Jagdish Upadhyay visits Burkina Faso
2nd April 2008
Coalition Executive Committee member Dr Jagdish Upadhyay, responsible for the management of reproductive health (RH) commodities in UNFPA's Head Office in New York, visited Burkina Faso from March 10-15 to get a sense of the realities on the ground and support access to RH commodities. During that visit, he was interviewed by local publication Sidwaya - here below are extracts of the interview.
Sidwaya: What was the objective of your visit to Burkina Faso?
Jagdish: To better understand the realities on the ground and support the government's effort to access RH commodities by meeting with government authorities and partners. I also used this opportunity to exchange information about UNFPA's Global Programme and visit health facilities.
Sidwaya: What does the Global Programme consist of?
Jagsish: The Global Programme aims at commodity security, which is a concept similar to food security. Through this programme, we hope to ensure that every person from Burkina Faso will have access to RH products and services every time they need them, and that the cost of these products will make them accessible to all. This is one of the activities that UNFPA carries out in Burkina Faso.
Sidwaya: What is your opinion of the RH programmes and mothers in Burkina?
Jagsish: What we have seen in Burkina at the moment is that fertility is high at six children per women on average. Maternal mortality is also high. We also see a pandemic of HIV/AIDS, despite the fact that the rate of HIV prevalance is going down and is relatively low compared to other countries. When women give birth to lots of children it is the quality of life and the health of the mother and children that suffer as do the health of the community and the entire nation. Our objective is to save the lives of women of Burkina. We would like to work to improve the health of women and fight against HIV/AIDS. So in summary, RH commodity secutiry aims to support the efforts of the country in the accomplishment of the Millennuium Development Goals (MDGs): improve maternal health and the health of the child, and combat HIV/AIDS.
Sidwaya: During your exchanges with the authorities, did you get the impression that you were speaking to a receptive audience?
Jagsish: Yes, absolutely. I met several important figures of Burkina including the President of the National Assembly, the Minister of Economy and Finance, the State Minister and the Minster of Health. With the Minister of Health, we agreed on the importance of reproductive health as we observed that the country is commited to this aspect. The government is really engaged and working on reproductive health and we are trying to find ways to support Burkina in its progress. What we need to do now is to see where the bottlenecks are. We need to have a precise idea of the needs to see how UNFPA and other stakeholders can work together under the leadership of the government. We cannot and do not want to work alone. We want to work with partners for development and the government and under its leadership. We consider health in general and the fight against poverty in particular as an important priority for the country. In fact, our objective is to contribute to the acheivement of the MDGs for development, particularly MDGs 4, 5 and 6. We need to think about how we can contribute to saving women, youth, children and men. This is the our objective and the government seems to be really commited.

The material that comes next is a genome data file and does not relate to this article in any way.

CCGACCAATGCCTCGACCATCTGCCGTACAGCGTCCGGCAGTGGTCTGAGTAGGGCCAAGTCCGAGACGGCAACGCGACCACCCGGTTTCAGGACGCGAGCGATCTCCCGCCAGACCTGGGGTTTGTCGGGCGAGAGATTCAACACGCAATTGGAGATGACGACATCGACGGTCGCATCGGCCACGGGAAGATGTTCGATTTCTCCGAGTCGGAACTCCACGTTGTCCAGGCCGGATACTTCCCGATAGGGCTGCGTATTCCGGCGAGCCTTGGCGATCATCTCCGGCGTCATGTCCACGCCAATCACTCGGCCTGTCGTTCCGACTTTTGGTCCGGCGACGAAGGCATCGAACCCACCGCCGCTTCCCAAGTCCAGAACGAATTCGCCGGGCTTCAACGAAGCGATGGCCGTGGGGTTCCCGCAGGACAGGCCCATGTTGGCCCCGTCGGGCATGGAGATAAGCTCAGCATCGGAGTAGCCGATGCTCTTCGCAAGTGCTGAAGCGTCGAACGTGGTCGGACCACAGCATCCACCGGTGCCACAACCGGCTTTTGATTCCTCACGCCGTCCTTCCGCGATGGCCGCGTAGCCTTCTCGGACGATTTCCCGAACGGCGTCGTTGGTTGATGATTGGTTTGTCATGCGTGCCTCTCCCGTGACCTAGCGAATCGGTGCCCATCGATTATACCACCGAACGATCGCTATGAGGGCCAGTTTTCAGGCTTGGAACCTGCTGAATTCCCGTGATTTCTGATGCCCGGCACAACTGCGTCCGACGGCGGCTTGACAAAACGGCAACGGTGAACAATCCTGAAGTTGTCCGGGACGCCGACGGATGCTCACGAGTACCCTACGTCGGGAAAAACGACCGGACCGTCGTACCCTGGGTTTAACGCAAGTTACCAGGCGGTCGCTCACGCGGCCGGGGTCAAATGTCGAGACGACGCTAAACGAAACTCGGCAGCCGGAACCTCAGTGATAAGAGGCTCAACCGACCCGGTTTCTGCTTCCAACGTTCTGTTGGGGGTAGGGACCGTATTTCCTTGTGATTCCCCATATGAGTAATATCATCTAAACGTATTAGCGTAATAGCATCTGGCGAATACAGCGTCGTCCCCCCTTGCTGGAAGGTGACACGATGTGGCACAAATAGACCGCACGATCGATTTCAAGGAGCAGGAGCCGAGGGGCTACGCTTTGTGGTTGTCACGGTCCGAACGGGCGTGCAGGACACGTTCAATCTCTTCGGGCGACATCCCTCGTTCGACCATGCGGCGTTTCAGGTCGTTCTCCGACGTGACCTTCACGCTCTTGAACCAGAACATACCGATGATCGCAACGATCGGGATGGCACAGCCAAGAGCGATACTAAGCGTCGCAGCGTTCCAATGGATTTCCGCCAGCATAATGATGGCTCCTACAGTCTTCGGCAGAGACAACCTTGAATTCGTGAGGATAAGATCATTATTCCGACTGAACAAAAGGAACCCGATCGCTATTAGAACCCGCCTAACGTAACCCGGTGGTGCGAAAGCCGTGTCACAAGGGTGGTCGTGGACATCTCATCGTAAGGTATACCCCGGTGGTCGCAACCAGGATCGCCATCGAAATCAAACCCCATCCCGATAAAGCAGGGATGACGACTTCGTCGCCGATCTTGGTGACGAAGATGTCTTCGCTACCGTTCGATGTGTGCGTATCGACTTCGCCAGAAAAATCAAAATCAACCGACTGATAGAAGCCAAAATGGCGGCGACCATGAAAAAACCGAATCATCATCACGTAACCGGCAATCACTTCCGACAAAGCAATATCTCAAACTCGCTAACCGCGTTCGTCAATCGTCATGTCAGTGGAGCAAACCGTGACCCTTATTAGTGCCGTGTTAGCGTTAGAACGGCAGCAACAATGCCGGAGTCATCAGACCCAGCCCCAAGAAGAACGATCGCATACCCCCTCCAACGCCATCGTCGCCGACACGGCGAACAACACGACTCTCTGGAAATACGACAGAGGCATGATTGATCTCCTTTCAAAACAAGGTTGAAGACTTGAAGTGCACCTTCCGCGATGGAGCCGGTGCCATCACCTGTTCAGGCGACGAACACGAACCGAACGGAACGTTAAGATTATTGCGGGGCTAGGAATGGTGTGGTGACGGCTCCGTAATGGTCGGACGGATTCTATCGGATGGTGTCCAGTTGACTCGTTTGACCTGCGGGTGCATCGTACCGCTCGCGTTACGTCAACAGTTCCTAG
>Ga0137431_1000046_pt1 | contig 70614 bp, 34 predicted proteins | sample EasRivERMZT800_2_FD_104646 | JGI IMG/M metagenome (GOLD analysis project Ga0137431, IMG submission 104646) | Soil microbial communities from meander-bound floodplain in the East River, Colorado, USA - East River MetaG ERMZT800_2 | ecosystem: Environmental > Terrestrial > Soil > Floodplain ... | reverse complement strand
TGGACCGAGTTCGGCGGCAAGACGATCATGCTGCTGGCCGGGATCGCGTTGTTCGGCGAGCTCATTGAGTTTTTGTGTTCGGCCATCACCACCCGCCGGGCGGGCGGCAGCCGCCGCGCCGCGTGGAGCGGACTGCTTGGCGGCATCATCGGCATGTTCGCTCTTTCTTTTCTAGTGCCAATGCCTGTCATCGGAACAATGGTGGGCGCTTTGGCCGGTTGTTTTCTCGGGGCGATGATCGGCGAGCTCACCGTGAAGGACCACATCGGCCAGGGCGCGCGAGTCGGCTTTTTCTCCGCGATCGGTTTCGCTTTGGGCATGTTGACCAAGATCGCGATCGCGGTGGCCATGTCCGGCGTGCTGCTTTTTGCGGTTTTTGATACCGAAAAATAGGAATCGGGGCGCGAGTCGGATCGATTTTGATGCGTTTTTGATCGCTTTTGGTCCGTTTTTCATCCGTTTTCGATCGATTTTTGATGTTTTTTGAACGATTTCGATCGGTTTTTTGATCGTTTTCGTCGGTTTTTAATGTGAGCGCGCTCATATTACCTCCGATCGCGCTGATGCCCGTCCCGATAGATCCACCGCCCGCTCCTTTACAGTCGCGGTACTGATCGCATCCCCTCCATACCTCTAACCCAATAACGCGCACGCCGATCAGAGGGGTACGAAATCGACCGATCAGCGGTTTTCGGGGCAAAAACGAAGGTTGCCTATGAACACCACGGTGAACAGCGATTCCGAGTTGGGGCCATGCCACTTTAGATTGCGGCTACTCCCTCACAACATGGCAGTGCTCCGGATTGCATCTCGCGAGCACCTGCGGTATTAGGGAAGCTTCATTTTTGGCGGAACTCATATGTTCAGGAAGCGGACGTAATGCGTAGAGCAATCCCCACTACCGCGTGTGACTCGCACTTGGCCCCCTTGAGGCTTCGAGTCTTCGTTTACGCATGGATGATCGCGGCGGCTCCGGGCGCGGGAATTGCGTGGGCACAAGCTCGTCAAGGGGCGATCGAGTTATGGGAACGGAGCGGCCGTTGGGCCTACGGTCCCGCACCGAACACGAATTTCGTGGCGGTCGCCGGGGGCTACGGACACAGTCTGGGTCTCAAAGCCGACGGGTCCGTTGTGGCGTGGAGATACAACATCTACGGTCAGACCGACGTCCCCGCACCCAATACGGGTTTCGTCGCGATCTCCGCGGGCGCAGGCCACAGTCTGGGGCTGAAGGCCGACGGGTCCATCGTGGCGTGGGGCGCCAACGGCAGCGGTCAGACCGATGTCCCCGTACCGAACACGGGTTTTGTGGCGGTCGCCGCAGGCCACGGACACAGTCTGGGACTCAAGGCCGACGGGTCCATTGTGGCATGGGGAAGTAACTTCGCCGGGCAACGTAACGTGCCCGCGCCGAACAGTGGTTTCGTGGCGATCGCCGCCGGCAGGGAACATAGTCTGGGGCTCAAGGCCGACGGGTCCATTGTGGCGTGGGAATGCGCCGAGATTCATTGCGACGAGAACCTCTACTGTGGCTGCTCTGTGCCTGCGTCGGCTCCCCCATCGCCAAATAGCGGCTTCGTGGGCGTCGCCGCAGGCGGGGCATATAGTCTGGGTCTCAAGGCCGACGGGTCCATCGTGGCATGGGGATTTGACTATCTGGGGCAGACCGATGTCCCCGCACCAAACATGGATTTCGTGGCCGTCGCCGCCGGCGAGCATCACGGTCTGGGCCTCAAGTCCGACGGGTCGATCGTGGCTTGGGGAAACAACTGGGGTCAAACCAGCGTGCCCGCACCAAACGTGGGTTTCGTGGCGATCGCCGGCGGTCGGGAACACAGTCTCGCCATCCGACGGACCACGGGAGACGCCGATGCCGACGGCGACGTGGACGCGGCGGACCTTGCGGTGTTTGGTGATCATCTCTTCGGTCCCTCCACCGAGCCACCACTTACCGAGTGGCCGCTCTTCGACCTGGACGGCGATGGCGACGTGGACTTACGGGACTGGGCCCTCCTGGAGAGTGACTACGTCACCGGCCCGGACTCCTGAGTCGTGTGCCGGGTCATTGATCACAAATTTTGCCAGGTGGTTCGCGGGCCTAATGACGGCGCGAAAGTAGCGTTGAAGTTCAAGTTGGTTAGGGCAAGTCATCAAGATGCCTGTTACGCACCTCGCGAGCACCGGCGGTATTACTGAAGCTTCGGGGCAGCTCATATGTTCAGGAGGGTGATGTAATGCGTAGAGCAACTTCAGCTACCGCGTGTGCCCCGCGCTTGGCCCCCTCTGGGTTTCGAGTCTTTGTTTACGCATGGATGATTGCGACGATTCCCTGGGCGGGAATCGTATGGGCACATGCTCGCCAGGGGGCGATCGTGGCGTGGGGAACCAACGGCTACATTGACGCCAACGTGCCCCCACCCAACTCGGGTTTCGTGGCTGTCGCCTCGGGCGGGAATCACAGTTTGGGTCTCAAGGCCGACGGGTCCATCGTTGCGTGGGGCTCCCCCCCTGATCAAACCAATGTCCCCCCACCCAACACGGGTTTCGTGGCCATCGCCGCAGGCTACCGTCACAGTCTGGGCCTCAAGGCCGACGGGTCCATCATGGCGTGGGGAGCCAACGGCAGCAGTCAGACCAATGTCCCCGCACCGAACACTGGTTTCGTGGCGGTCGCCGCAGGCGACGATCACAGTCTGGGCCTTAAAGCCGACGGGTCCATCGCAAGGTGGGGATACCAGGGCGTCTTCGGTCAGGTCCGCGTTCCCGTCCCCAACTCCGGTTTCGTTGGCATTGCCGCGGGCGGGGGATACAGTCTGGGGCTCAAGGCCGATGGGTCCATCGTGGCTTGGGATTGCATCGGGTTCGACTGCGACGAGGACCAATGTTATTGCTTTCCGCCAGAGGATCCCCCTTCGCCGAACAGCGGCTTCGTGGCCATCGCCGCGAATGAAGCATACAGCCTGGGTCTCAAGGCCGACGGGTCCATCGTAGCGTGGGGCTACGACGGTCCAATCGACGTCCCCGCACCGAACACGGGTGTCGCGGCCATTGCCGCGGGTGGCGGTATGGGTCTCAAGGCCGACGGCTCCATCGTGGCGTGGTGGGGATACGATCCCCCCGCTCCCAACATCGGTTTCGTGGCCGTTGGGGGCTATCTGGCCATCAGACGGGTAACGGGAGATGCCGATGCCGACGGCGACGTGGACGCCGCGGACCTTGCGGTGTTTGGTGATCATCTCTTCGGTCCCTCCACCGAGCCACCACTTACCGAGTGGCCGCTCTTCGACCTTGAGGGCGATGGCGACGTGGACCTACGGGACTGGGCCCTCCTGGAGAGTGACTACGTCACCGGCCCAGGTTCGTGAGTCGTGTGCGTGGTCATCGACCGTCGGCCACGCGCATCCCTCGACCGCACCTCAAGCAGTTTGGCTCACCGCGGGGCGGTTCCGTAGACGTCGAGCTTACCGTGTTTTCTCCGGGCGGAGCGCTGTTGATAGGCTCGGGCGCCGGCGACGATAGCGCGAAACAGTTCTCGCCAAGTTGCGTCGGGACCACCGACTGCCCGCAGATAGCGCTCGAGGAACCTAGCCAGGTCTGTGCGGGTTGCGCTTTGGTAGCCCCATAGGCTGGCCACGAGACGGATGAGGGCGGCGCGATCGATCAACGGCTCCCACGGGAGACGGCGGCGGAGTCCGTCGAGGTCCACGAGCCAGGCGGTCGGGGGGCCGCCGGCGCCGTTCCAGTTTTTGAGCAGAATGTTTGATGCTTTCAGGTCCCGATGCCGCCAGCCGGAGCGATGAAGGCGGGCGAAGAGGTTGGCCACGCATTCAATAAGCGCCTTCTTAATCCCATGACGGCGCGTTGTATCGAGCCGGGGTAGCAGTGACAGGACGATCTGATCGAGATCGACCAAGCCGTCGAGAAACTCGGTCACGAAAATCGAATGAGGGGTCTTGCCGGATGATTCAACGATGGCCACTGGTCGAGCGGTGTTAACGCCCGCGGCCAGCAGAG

Sidwaya: Should the Global Programme be linked to a repositioning of family planning and a limit in the number of births?
I prefer to speak in terms of policy and quality of life than number of children and limiting of births. If a woman has six children, that affects her health and often the health of her children and the household economic resources. Demography is important but maternal health and spacing of births are equally as important. Good family planning can save the life of several women and contribute to increasing the family's quality of life. So you are right, we are concerned and this programme called RH commodity security has been initiated for this reason. We would like the population to have access to information and products and we hope that this programme will be very successful.
Sidwaya: Why did UNFPA choose Burkina as a pilot country for the programme?
Jagdish: Because we are satisfied with the engagement of your government as far as RH health is concerned. Your programmes are very well set out, people and the authorities are engaged and international partners are accompanied in their work. I think that the country can very easily make a big difference.This is a challenge because Burkina needs more resources to continue the struggle against poverty, but the climate is such that we think that Burkina can become a model for other countries. That is why we chose Burkina as a pilot country but we will choose other countries afterwards.
Click here to see the article as it appeared in French.
Categories: Featured, Burkina Faso, Advocacy and Accountability Working Group